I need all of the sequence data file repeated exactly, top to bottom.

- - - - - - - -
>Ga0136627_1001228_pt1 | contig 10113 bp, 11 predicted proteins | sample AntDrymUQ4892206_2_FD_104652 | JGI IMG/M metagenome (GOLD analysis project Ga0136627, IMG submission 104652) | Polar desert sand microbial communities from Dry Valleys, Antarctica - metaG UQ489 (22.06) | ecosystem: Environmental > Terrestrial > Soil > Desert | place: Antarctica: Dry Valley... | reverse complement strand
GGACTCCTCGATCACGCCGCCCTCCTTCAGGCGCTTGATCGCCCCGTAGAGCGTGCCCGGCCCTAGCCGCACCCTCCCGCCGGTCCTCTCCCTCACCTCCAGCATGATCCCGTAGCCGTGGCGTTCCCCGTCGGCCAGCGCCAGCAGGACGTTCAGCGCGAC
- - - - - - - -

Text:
>Ga0136627_1001228_pt1 | contig 10113 bp, 11 predicted proteins | sample AntDrymUQ4892206_2_FD_104652 | JGI IMG/M metagenome (GOLD analysis project Ga0136627, IMG submission 104652) | Polar desert sand microbial communities from Dry Valleys, Antarctica - metaG UQ489 (22.06) | ecosystem: Environmental > Terrestrial > Soil > Desert | place: Antarctica: Dry Valley... | reverse complement strand
GGACTCCTCGATCACGCCGCCCTCCTTCAGGCGCTTGATCGCCCCGTAGAGCGTGCCCGGCCCTAGCCGCACCCTCCCGCCGGTCCTCTCCCTCACCTCCAGCATGATCCCGTAGCCGTGGCGTTCCCCGTCGGCCAGCGCCAGCAGGACGTTCAGCGCGAC